ULWOS2: Multithreading on the MSP430

In our previous article we saw an example of our simple thread scheduler ULWOS2 running multiple threads on a Linux host. Now it is time to demonstrate ULWOS2 on a real embedded system! In this article we show how to use ULWOS2 to enable multithreading on a tiny MSP430 microcontroller with only 2 KiB of flash and 128 bytes of RAM!

Porting ULWOS2

It is quite easy to port ULWOS2 to a new microcontroller or architecture, as long as GCC supports it. All you have to do is to design a 1 ms timer which ULWOS2 needs in order to enable the thread sleep timer!

The MSP430F2013 has no 32-bit timers and no tick timer such as the one found on ARM Cortex MCUs. In fact, our tiny MSP430 target sports only one 16-bit timer with two channels (timer A).  It also includes a watchdog (WDT+) which can be configured to operate as an interval timer with a programmable interval, including a 1.024 ms one.

The WDT+ can also operate using the VLO clock source and remain active in low power mode. Since the VLO operates at around 12 kHz, the minimum interval achievable is 5.33 ms.

Now let’s take a look at how the MSP430 implementation looks like. We have a single systemInit function which initializes all the necessary MSP430 peripherals. This means stopping the watchdog, configuring the clock for 16 MHz operation, configuring the I/O port, setting up the timer to provide our 1 ms time-base and enabling interrupts.

We also had to write a small interrupt handler for the timer interrupts. It is responsible for incrementing the time-base variable (milliSeconds) on every interrupt (once per millisecond) and also add 1000 to CCR0, so that the next compare happens 1000 us from the current one.

ULWOS2 also expects a function for reading current milliseconds count (ULWOS2_getMilliseconds):

Blinking an LED

The first and ubiquitous example couldn’t be anything else than an LED blinker! In this first example (blink.c file) we use ULWOS2 to implement a single-threaded LED blinker. I know, I know, a single thread? What is the point of having a thread scheduler to handle a single thread? Well, I completely agree with that, but the idea here is just to demonstrate ULWOS2 usage and analyzing its memory footprint. Also, the project configures ULWOS2 to support up to four threads. Even though we are running only one, we can have a pretty good idea of what is it like the memory footprint on a four-thread environment.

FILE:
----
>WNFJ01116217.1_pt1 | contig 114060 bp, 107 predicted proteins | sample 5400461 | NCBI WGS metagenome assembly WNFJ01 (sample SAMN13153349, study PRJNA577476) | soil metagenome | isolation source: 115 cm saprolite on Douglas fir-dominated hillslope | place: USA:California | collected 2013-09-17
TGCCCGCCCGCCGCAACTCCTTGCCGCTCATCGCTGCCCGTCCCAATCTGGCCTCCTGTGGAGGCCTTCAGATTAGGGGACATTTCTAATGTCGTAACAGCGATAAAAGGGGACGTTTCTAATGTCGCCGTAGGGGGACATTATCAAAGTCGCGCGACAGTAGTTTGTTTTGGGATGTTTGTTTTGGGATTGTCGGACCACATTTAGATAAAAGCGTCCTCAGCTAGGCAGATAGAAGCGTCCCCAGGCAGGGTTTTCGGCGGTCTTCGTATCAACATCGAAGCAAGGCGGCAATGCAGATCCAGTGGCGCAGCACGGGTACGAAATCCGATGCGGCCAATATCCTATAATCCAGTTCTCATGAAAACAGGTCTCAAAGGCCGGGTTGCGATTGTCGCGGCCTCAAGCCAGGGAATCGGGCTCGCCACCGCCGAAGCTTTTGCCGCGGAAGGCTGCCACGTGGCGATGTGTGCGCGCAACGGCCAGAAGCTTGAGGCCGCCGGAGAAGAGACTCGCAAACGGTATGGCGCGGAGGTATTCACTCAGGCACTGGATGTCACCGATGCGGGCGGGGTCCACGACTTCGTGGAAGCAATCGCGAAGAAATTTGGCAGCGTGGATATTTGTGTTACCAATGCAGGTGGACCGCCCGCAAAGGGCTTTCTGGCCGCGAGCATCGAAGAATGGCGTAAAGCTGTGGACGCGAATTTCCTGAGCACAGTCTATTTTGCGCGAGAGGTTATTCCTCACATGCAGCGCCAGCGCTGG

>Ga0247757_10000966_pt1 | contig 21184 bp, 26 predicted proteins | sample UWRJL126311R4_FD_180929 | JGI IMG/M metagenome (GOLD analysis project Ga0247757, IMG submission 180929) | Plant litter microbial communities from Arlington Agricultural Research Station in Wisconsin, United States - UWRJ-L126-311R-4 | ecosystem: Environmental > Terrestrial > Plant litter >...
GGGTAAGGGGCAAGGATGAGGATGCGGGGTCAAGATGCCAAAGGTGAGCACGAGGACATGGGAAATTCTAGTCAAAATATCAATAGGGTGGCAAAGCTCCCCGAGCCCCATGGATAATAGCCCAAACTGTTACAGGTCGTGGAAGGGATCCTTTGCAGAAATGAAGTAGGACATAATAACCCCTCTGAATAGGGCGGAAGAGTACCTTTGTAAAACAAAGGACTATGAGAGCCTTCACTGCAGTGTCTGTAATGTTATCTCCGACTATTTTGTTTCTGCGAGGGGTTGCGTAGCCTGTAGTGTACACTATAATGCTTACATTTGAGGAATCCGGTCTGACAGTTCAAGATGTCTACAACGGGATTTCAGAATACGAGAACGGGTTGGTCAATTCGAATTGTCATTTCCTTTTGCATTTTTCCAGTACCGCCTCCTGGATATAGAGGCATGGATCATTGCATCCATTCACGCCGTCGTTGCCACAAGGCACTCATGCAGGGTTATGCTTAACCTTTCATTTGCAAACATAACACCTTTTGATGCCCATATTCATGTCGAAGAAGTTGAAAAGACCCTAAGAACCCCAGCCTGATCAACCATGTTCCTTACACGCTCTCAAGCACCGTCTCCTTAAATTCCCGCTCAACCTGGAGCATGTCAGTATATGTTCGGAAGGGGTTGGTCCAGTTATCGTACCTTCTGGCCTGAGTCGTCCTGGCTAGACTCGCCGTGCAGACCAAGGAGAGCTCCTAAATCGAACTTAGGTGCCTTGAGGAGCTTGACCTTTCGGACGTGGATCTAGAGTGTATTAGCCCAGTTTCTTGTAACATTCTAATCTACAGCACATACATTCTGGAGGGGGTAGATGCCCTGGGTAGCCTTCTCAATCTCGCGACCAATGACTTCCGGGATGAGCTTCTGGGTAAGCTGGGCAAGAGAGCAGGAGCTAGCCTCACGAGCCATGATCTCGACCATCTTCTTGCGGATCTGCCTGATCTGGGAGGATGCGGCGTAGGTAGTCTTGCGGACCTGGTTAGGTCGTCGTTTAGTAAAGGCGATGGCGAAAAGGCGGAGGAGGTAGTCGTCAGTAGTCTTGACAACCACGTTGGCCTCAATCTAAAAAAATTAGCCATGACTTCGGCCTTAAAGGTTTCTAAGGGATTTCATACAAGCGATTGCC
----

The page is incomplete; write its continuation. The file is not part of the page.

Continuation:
Below is the code of the thread that blinks the LED.

Our application’s main function is also pretty simple:

On this project we are using Code Composer Studio. The figure below shows some of the configuration needed for this project. Make sure that the target (ULWOS_TARGET) is set to ULWOS2_TARGET_MSP430. Also make sure that the maximum number of threads (ULWOS2_MAX_THREADS) is set to 4 (you can also set it to 1 if you like).

Code Composer Studio Configuration
Code Composer Studio Configuration

Don’t forget that you also need to set the GCC tool-chain:

CCS tool-chain

If the GCC tool-chain is not present, you are gonna need to install it. Follow this link in order to download it.

Once the code is compiled we can check the generated map file or alternatively check the memory allocation tab, a nice CCS feature which shows a graphical representation of memory allocation on the target device. From the image below we can see that ULWOS2 is using only 642 bytes of code memory and 44 bytes of RAM! Note: that count is not considering milliSeconds counter which adds another 2 bytes of RAM for a total of 46. The whole application is using 792 bytes of flash and 52 bytes of RAM.

I don’t know about you, but these numbers are impressively low considering we are doing multithreading on a MSP430 microcontroller with only 2kb of flash and 128 bytes of RAM!

CCS memory allocation

Setting a higher bar

Ok, maybe you didn’t get very impressed with a single thread right? What about running eight threads? That is right, the next example demonstrates an 8-thread application. We have one thread dedicated as a software PWM (controlling the LED on P1.0) and one controlling the LED brightness. Additionally, we have 6 other threads toggling I/Os at different frequencies on pins P1.1 to P1.6!

Breathing LED with ULWOS2
Breathing LED with ULWOS2!

We can see below the code for the software PWM thread and LED brightness control thread:

The source code for the other 6 threads is pretty much like the blinker thread we’ve seen on the blinker example.

This is our main function:

Don’t forget to also set the maximum number of threads to 8. You must also exclude from build the first example (blink.c) and include this one (breathing.c).

CCS setting 8 threads

Once everything is set, build the project and check the resulting memory allocation:

CCS – Memory allocation 8 threads

Yes, that is right, we are running 8 threads on a tiny MSP430F2013 with 2kb of flash and 128 bytes of RAM and we are using 65% of the flash and 89% of the RAM! Now this is what I call Ultra Lightweight Operating System!


In this article we’ve saw how to port and use ULWOS2 on an MSP430F2013. We’ve saw memory usage in two different scenarios and implemented a breathing LED using software PWM. The examples shown here are just for demonstration of how small and yet powerful ULWOS2 can be. I really hope you have enjoyed it. In coming articles we will see how to use ULWOS2 on an STM32 microcontroller, Photon Particle (based on the STM32), RISC-V, MSP430 using watchdog and low power mode and much more!

As usual, all the files and projects shown here are available on my Github.

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